17 express them; (b) fear of negative social evaluation; and (c) test anxiety, which is 17 experienced by non-nests when they perform before advanced students. In particular, non-nests feel hopelessly insecure about the use of vocabulary, since it is an open and dynamic system, which resists mastery (Medgyes, 1994, p. 33). As non-nests realize how little they know about the language they are supposed to teach, they are in constant distress, since they become aware that they are both teachers and learners of English. Berry (as cited in Cullen, 1994) explains that limited contact with native speakers and their culture, and few opportunities for travel, leave teachers with hearing just their pupils English. So, there is a perceived loss of proficiency and it is their confidence rather than their proficiency that needs bolstering (Berry, as cited in Cullen, p. 164). What is meant here is that teachers performance is more affected by their lack of self-confidence than their language mastery, and this lack of self-confidence results from a subjective perception of their proficiency, which they consider deficient. According to Kouraogo (1987) this insecurity that teachers feel as far as language mastery is concerned, is evident in their reactions to training provision, as they are afraid of being found deficient in terms of theory and technique, but most crucially in terms of mastery of the language (p. 173). Relative to the inferiority complex is the educational background of teachers, because teachers who are not well qualified, and have not received enough training and university education do not have such a good command of the English language. On the contrary, those who have received more substantial training are more aware of the complexity of the profession and the fact that language proficiency is just one condition for effective teaching (Medgyes, 1994, p. 53). Another stressor that is related to EFL teachers is that of double identity, described as follows.
18 1.1.4 The Stressor of EFL Teachers Double Identity 18 Feelings of inferiority can also stem from insecurity about the variety of English that is spoken by the nonnative teacher (Wright, 1992). A teacher s low self esteem may result from their feelings about their nation s place and identity in the world of teaching English. This is related to the teacher s identity, because language is an expression of our sense of identity and self esteem, it gives us identity, like our country (Ruzsa, 1988, p. 46). A teacher of English has to cope then, with a double identity, in and outside the classroom, that of her country, and that of the country whose language she teaches. As Medgyes (1994) puts it, non-nests are at a junction between two languages, their mother tongue and English, and several cultures. This situation of double identity causes troubles in the classroom, because if one is true to their native identity, they might present an imperfect model of English. But if they try to sound native-like, they may convey a false idea of the way most native speakers speak. As a result, non-nests are split between two patterns of behaviour and the better command of English they have, the more difficult it is for them to keep their L1 and L2 behaviours distinct to such a degree, that they may even transfer features of L2 language and cultures to their L1 behaviour. This in turn causes them to worry about losing their native identity (Medgyes, pp ). Apart from the language issue, Ball and Goodson (1985) argue that teachers often complain about having to present another self in the classroom; there is a dichotomy of the self as teacher and as person, a different presentation of self according to context, and their career becomes a search of working contexts where this dichotomy can be abandoned or reduced. Jersild (1955) explains that teachers experience anxiety when they cannot resolve conflicts between keeping up the pretences and being exposed, pretending to be someone else, for example, pretending to know all answers and having their ignorance exposed, or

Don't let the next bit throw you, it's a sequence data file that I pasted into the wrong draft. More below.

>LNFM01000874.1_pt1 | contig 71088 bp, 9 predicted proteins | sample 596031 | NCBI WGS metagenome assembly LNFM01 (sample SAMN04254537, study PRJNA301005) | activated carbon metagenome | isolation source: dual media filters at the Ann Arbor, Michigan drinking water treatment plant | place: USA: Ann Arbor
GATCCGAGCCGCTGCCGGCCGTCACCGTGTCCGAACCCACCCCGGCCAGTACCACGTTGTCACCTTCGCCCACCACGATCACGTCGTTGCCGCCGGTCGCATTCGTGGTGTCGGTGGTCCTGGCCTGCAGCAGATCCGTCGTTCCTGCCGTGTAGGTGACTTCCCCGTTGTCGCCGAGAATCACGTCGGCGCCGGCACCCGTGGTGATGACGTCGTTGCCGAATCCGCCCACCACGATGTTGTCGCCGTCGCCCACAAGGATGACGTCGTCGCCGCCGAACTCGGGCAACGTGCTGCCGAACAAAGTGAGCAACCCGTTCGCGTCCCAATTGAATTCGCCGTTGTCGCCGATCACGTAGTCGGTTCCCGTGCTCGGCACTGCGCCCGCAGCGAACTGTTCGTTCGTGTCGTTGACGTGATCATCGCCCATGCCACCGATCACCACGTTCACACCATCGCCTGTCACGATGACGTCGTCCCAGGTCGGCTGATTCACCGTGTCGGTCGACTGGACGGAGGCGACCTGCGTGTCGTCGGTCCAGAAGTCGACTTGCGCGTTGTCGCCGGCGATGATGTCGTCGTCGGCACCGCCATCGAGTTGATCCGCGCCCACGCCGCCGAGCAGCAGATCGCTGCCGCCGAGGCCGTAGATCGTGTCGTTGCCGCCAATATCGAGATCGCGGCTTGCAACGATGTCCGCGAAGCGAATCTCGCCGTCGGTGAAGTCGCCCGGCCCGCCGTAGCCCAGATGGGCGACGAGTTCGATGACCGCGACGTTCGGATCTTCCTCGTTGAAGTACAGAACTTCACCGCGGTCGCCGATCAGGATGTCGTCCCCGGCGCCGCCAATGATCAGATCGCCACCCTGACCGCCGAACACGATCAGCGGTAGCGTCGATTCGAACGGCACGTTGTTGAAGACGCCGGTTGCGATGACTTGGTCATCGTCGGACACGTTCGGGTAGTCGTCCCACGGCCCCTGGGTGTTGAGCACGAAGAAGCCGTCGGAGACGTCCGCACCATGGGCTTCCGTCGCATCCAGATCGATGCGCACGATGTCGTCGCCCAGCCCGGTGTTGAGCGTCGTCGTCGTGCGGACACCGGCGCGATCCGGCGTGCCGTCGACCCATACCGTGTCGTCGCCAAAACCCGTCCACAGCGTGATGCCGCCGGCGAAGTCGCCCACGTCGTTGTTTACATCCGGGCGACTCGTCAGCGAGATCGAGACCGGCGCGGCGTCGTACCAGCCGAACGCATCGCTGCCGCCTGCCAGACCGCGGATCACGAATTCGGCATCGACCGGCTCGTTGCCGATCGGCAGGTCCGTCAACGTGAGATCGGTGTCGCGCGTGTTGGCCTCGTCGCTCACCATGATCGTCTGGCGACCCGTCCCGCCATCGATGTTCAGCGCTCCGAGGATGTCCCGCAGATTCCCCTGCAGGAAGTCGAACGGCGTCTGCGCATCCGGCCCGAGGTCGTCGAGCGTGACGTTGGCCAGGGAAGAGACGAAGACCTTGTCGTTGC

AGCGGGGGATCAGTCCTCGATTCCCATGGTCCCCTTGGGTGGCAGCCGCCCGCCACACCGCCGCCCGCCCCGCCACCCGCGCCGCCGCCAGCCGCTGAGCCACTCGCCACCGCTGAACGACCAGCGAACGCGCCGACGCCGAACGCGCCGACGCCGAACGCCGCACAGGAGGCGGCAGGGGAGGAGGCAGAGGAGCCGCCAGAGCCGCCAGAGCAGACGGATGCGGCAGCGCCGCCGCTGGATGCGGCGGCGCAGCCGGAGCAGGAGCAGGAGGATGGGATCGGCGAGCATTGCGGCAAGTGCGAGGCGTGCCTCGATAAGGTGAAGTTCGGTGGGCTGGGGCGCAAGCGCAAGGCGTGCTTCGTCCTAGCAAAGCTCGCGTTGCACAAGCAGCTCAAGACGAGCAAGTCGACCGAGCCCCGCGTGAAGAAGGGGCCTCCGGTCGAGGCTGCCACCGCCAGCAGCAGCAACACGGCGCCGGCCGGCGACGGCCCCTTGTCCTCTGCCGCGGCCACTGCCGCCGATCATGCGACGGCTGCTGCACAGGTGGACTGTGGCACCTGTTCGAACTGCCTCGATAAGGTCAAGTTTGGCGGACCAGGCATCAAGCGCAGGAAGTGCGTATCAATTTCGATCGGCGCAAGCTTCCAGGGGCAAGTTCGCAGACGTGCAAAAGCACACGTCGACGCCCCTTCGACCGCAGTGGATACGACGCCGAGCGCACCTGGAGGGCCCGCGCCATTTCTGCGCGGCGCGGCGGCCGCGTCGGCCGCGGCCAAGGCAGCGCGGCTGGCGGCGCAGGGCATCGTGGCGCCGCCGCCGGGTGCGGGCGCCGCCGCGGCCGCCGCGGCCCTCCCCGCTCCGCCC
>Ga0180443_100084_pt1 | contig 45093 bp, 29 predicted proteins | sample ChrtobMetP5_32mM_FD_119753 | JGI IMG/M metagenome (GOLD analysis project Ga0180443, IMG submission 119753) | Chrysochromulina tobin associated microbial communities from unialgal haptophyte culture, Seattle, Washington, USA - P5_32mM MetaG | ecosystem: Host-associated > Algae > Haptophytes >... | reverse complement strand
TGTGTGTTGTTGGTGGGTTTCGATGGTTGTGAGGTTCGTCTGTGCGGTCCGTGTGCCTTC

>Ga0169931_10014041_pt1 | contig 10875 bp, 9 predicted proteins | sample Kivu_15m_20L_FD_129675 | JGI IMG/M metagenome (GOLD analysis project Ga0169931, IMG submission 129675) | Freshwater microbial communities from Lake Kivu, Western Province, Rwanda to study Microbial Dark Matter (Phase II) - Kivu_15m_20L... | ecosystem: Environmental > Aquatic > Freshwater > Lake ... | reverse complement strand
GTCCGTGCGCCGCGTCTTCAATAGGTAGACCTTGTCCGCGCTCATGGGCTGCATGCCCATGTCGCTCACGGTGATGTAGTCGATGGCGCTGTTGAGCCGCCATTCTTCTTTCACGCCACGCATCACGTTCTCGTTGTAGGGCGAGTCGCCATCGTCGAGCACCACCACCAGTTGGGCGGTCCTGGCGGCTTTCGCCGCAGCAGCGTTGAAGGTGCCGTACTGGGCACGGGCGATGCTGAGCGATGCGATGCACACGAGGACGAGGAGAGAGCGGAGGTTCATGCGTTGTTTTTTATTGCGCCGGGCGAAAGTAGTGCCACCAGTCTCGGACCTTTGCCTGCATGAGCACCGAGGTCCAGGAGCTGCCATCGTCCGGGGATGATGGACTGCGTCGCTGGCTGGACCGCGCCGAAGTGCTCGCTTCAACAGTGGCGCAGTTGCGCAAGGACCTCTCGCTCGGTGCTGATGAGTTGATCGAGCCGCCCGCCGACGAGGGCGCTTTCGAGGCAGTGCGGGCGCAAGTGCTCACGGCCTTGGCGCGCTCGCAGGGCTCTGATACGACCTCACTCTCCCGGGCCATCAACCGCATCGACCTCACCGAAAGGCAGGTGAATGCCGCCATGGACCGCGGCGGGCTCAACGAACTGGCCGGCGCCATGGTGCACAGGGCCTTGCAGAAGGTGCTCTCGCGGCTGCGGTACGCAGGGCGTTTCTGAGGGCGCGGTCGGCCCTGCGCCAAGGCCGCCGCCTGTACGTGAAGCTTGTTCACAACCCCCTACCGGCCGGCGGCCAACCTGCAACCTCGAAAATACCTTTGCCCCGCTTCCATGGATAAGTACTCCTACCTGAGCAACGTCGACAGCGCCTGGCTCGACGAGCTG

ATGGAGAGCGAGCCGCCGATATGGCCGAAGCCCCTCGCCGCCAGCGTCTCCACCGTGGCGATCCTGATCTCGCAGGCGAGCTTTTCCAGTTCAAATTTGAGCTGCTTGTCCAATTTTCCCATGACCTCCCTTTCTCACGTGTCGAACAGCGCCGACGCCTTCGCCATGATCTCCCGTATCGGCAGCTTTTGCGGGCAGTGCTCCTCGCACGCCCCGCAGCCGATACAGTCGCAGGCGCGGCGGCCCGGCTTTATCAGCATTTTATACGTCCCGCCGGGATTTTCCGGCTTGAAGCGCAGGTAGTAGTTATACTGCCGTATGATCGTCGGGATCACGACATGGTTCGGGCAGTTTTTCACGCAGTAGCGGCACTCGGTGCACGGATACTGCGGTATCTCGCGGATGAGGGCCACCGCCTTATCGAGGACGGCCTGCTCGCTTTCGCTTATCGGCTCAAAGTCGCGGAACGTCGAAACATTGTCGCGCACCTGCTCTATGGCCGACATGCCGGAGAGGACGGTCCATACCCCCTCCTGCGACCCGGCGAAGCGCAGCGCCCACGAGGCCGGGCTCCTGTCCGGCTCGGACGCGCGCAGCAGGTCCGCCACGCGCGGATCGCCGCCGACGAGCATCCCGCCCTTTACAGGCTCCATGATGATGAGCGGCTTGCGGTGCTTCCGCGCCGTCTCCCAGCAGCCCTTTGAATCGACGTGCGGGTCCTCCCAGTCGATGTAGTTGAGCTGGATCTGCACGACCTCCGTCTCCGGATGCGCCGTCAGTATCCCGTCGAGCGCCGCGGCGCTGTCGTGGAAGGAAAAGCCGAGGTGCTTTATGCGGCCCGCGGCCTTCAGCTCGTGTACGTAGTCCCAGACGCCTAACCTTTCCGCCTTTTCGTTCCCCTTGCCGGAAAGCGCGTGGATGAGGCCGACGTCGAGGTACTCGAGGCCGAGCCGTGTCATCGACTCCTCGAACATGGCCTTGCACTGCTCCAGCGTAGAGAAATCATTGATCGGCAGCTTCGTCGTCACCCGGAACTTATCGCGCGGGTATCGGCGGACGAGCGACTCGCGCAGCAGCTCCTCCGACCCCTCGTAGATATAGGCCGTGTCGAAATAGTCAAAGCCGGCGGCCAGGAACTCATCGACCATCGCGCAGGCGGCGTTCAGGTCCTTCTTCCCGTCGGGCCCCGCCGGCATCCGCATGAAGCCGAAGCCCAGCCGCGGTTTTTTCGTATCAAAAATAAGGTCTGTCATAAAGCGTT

19 claiming that teaching means everything to them and thinking that it does not fulfill 19 them, conflicts between what they are and what they think they ought to be ideally, thus developing feelings of uncertainty and unworthiness, placing impossible demands upon oneself. Having presented EFL teacher stressors, we move on to more general ones Other Stressors Generally speaking, conflict and stress arise when teachers have to reconcile the need to reflect on the self and the need to meet the daily responsibilities (Bérci, 2006). These daily responsibilities, referred to as the time and energy a job requires by Hansen and Sullivan (2003), or workload, are important stressors. Dick and Wagner (2001) refer to workload as a potential stressor, encompassing elements such as number of students, student discipline, problems with foreign students, parents, public attitude towards the teaching profession, and work climate. Special reference to these factors will be made below. As far as students attitudes are concerned, Flores (2005) supports that student achievement, feedback, and motivation are factors affecting teachers sense of self efficacy, defined as the personal belief about one s own ability to influence student learning and achievement (p. 403). However, teachers cannot see immediate results from their work and thus cannot be sure that they affect positively students life (Cantrell & Cantrell, 2003; Webb, 1985). Moreover, stress is increased in teachers when the educational system puts great emphasis on examination results, as this does injustice to teachers who may help poorly motivated children move to moderate levels of learning, since education has to do with more than academic development. It also has to do with the holistic development of students, their emotional, social and behavioural development. Kouraogo (1987) also attests to the fact that lack of recognition by pupils, as well as lack of motivation and
20 discipline, are factors that are responsible for teachers low morale. Ball and Goodson 20 (1985) add that pupils play an important role in defining the reality of the classroom by processing their teachers and in this way affecting their health, survival and degree of stress. Another stressor is mobbing, a concept which describes workplace terrorising by colleagues, principals, or both, in the form of threats, spreading rumours, or being excluded from social activities (Dick & Wagner, 2001). Pelletier and Sharp (2009) stress the importance of administrative pressures which make teachers feel less satisfied with their work. They define job pressure as time constraints, pressure from school authorities, and evaluation based on students performance (p. 178). Fernandez (2000) also places great emphasis on the role of the principal. Principals that support and inspire the development of a professional community in schools contribute to the development of a sense of self efficacy and self worth among teachers, factors which, when missing, cause anxiety. One of the reasons that teachers are put under stress is the bombarding of schools with new policies, which teachers are mainly responsible for implementing. In such cases, the principal has to be visible so that teachers can feel secure. When the principal is involved, teachers feel that they are doing something meaningful and important. Principals that provide emotional support to novice teachers help ease their doubts about their professional ability. As mentioned before, stress is not only caused by administrative pressures, but also by the relationships with colleagues. Jersild (1955) refers to a feeling of loneliness, lack of mutual understanding even among friends, and no way of venting suppressed feelings of hostility as factors that cause stress in teachers. Recognition from significant others helps maintain self esteem and professional self respect. Teacher isolation contributes to the lack of teacher autonomy and decision making, since teachers cannot unite in order to suggest changes that might improve their work; all decisions are imposed from the top and this